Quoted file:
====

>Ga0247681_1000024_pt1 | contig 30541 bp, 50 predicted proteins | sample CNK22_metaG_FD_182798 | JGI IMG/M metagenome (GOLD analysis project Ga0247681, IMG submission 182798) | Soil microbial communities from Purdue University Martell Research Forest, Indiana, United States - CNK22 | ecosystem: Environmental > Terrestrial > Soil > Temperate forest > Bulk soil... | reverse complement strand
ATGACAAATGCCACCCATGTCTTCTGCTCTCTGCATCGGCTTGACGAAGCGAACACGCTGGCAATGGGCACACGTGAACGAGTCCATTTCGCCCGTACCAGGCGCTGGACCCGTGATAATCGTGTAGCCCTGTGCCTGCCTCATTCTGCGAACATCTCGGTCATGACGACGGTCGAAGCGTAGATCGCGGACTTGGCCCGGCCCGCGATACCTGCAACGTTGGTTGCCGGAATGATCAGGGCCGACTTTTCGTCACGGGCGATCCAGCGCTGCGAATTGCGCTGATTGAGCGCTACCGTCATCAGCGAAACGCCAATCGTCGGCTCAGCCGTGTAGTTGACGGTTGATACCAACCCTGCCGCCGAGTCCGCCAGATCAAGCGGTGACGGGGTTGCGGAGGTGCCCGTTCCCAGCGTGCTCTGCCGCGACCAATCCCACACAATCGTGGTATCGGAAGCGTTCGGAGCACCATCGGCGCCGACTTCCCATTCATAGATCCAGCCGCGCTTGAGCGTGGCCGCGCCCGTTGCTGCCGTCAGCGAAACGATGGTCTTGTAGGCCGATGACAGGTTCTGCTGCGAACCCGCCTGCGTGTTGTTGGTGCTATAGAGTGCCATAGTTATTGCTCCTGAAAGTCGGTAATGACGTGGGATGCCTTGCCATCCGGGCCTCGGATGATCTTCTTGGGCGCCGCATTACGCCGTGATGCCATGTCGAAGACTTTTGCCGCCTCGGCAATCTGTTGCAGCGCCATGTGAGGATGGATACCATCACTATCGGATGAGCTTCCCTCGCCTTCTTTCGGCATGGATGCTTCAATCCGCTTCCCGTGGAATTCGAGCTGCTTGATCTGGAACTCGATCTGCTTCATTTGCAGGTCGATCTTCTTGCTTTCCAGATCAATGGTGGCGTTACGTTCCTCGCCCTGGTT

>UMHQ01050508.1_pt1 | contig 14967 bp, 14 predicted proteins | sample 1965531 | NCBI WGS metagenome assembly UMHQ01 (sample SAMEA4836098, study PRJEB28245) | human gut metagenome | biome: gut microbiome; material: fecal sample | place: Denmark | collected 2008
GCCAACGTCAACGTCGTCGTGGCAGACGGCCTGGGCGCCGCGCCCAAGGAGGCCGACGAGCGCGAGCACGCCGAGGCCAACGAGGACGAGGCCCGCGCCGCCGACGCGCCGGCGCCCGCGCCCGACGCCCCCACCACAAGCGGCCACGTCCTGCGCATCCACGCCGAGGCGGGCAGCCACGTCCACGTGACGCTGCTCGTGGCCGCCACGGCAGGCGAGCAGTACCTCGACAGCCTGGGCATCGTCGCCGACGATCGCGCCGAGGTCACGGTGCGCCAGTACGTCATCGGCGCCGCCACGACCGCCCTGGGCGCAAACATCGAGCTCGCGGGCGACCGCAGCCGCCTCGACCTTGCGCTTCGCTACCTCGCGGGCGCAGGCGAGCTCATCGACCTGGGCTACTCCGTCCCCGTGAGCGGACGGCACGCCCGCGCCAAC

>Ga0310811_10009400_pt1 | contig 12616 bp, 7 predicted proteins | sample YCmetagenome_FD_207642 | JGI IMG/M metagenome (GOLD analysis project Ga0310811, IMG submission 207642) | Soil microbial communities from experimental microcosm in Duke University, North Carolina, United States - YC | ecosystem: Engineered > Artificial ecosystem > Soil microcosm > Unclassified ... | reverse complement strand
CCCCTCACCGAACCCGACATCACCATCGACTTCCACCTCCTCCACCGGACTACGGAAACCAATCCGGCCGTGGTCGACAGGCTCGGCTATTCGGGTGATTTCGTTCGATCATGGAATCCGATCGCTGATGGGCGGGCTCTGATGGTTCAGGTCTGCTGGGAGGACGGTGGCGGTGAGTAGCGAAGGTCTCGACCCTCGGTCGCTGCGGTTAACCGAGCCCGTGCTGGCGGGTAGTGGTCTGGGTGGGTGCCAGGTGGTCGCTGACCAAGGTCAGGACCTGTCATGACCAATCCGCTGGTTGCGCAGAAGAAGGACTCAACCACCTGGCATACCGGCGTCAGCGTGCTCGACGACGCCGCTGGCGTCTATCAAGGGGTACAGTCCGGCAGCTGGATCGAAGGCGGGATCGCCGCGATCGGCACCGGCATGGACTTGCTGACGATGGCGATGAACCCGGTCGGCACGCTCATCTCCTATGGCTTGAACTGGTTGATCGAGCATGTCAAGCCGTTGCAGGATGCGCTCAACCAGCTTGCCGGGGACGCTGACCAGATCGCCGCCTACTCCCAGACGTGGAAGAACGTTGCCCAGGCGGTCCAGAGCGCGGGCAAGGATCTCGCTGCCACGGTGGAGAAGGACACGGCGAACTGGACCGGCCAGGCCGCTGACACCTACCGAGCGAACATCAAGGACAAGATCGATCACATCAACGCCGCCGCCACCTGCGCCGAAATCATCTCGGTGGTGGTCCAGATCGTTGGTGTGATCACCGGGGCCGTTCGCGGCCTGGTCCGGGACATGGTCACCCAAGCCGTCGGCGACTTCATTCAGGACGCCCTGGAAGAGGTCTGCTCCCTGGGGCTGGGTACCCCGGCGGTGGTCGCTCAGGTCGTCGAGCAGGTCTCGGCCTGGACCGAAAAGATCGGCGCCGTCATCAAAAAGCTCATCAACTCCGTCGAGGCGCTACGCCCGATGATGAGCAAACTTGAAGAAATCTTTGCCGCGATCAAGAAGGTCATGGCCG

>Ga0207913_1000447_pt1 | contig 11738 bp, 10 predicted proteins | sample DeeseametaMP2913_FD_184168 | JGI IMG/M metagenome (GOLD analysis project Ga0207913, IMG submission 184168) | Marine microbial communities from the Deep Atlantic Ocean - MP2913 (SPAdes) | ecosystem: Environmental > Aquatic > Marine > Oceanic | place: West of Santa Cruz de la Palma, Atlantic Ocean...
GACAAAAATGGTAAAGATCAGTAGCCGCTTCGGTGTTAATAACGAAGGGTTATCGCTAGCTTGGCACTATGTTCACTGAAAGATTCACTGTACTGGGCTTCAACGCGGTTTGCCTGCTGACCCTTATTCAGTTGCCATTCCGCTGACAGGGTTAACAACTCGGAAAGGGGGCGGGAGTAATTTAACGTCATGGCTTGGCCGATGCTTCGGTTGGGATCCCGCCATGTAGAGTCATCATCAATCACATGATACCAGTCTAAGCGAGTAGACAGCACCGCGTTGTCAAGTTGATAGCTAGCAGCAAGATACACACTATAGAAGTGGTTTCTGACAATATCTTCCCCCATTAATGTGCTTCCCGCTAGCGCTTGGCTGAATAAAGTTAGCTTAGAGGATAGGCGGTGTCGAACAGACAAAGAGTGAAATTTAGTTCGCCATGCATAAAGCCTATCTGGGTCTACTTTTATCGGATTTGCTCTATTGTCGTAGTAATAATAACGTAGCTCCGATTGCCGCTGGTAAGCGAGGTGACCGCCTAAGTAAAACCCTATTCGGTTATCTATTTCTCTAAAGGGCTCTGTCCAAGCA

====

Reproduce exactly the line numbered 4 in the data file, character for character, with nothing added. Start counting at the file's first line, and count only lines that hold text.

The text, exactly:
GCCAACGTCAACGTCGTCGTGGCAGACGGCCTGGGCGCCGCGCCCAAGGAGGCCGACGAGCGCGAGCACGCCGAGGCCAACGAGGACGAGGCCCGCGCCGCCGACGCGCCGGCGCCCGCGCCCGACGCCCCCACCACAAGCGGCCACGTCCTGCGCATCCACGCCGAGGCGGGCAGCCACGTCCACGTGACGCTGCTCGTGGCCGCCACGGCAGGCGAGCAGTACCTCGACAGCCTGGGCATCGTCGCCGACGATCGCGCCGAGGTCACGGTGCGCCAGTACGTCATCGGCGCCGCCACGACCGCCCTGGGCGCAAACATCGAGCTCGCGGGCGACCGCAGCCGCCTCGACCTTGCGCTTCGCTACCTCGCGGGCGCAGGCGAGCTCATCGACCTGGGCTACTCCGTCCCCGTGAGCGGACGGCACGCCCGCGCCAAC